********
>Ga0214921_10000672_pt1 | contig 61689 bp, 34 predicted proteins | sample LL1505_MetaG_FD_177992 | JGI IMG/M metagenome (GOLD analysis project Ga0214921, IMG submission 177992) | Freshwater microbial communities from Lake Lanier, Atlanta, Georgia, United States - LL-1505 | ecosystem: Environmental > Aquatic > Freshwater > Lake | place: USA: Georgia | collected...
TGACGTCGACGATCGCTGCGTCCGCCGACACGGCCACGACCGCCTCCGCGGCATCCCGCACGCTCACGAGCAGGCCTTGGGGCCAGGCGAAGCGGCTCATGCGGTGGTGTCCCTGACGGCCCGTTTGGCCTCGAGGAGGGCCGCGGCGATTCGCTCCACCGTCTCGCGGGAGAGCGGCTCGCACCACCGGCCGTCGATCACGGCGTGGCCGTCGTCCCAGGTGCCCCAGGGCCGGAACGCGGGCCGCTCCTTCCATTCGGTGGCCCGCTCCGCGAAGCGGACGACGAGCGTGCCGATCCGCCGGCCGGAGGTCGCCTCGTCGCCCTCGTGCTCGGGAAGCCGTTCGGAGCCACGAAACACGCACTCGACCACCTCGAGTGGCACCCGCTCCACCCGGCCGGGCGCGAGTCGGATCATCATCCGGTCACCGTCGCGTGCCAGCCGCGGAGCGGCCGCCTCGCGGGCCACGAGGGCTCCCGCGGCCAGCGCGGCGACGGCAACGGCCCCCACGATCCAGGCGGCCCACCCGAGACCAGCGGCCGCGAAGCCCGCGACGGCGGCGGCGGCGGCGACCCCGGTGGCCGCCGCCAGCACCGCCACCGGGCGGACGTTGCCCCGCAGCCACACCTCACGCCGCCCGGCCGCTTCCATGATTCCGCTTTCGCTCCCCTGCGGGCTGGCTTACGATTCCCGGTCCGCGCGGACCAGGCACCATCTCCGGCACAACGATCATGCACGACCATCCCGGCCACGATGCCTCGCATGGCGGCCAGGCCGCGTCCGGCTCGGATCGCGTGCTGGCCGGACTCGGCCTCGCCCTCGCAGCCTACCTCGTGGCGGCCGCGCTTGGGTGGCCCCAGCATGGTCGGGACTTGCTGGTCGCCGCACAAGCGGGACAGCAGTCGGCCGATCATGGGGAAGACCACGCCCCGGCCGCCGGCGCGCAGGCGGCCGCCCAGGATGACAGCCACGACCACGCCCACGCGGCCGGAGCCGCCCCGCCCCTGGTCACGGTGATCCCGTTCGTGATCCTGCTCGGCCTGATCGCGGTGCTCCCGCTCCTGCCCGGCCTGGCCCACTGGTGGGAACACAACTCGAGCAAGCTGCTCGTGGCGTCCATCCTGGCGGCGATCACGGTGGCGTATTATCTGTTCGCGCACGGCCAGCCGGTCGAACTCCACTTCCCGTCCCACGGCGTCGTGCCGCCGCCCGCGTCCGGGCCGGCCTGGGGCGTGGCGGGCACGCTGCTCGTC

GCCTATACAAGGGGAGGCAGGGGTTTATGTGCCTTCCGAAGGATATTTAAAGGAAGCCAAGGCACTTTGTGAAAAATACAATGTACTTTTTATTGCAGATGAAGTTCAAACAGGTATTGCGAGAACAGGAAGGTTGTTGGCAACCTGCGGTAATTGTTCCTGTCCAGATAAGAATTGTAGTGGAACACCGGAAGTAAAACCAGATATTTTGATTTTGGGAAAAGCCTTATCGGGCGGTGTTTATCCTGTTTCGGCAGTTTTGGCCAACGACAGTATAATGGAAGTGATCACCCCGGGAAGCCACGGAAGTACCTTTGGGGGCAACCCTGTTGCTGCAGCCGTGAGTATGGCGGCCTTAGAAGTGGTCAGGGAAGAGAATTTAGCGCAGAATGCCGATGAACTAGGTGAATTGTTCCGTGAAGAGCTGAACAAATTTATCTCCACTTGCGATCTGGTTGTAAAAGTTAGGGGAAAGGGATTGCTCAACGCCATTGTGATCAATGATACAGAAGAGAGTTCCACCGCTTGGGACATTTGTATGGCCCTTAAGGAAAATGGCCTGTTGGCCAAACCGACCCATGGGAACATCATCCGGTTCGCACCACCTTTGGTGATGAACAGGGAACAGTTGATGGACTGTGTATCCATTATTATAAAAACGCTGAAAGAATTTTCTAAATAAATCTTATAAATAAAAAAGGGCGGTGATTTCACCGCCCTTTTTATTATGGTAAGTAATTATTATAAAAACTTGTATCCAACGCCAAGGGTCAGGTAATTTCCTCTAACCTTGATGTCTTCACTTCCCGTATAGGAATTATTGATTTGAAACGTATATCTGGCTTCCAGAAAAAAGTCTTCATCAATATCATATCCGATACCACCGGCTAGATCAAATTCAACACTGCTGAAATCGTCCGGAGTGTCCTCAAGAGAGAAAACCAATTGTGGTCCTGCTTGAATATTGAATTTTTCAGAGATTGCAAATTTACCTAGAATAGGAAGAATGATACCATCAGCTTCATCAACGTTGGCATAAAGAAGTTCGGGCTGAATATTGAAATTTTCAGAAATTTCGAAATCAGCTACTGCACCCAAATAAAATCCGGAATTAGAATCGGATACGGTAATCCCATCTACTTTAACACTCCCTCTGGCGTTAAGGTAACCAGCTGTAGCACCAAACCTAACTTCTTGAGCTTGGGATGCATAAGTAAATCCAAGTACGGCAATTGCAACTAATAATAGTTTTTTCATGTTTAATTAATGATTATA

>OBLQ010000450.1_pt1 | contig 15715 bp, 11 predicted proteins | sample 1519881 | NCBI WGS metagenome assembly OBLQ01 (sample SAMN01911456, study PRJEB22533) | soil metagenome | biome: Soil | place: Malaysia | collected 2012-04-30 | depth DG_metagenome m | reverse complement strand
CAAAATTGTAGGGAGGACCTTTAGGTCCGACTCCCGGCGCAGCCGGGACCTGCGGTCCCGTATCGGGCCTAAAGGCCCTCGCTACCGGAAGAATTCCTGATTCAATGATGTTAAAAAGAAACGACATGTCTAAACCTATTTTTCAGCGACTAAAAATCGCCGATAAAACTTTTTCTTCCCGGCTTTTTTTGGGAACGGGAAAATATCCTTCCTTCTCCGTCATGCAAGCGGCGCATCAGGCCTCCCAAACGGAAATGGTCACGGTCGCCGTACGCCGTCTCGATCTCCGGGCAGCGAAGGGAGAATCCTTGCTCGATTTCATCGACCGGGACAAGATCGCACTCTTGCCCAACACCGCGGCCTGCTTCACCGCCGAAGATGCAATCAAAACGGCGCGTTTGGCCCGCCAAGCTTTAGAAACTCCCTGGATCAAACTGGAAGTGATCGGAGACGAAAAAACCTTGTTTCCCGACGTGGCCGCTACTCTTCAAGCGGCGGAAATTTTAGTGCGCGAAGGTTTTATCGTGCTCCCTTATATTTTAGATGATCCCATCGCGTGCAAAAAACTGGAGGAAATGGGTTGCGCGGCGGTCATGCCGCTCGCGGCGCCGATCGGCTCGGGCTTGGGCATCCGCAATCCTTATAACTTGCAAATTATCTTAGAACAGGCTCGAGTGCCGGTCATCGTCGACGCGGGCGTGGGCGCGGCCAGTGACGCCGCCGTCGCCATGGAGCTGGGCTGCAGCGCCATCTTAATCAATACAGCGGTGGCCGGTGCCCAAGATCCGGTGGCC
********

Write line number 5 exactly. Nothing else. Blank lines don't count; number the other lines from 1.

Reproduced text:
CAAAATTGTAGGGAGGACCTTTAGGTCCGACTCCCGGCGCAGCCGGGACCTGCGGTCCCGTATCGGGCCTAAAGGCCCTCGCTACCGGAAGAATTCCTGATTCAATGATGTTAAAAAGAAACGACATGTCTAAACCTATTTTTCAGCGACTAAAAATCGCCGATAAAACTTTTTCTTCCCGGCTTTTTTTGGGAACGGGAAAATATCCTTCCTTCTCCGTCATGCAAGCGGCGCATCAGGCCTCCCAAACGGAAATGGTCACGGTCGCCGTACGCCGTCTCGATCTCCGGGCAGCGAAGGGAGAATCCTTGCTCGATTTCATCGACCGGGACAAGATCGCACTCTTGCCCAACACCGCGGCCTGCTTCACCGCCGAAGATGCAATCAAAACGGCGCGTTTGGCCCGCCAAGCTTTAGAAACTCCCTGGATCAAACTGGAAGTGATCGGAGACGAAAAAACCTTGTTTCCCGACGTGGCCGCTACTCTTCAAGCGGCGGAAATTTTAGTGCGCGAAGGTTTTATCGTGCTCCCTTATATTTTAGATGATCCCATCGCGTGCAAAAAACTGGAGGAAATGGGTTGCGCGGCGGTCATGCCGCTCGCGGCGCCGATCGGCTCGGGCTTGGGCATCCGCAATCCTTATAACTTGCAAATTATCTTAGAACAGGCTCGAGTGCCGGTCATCGTCGACGCGGGCGTGGGCGCGGCCAGTGACGCCGCCGTCGCCATGGAGCTGGGCTGCAGCGCCATCTTAATCAATACAGCGGTGGCCGGTGCCCAAGATCCGGTGGCC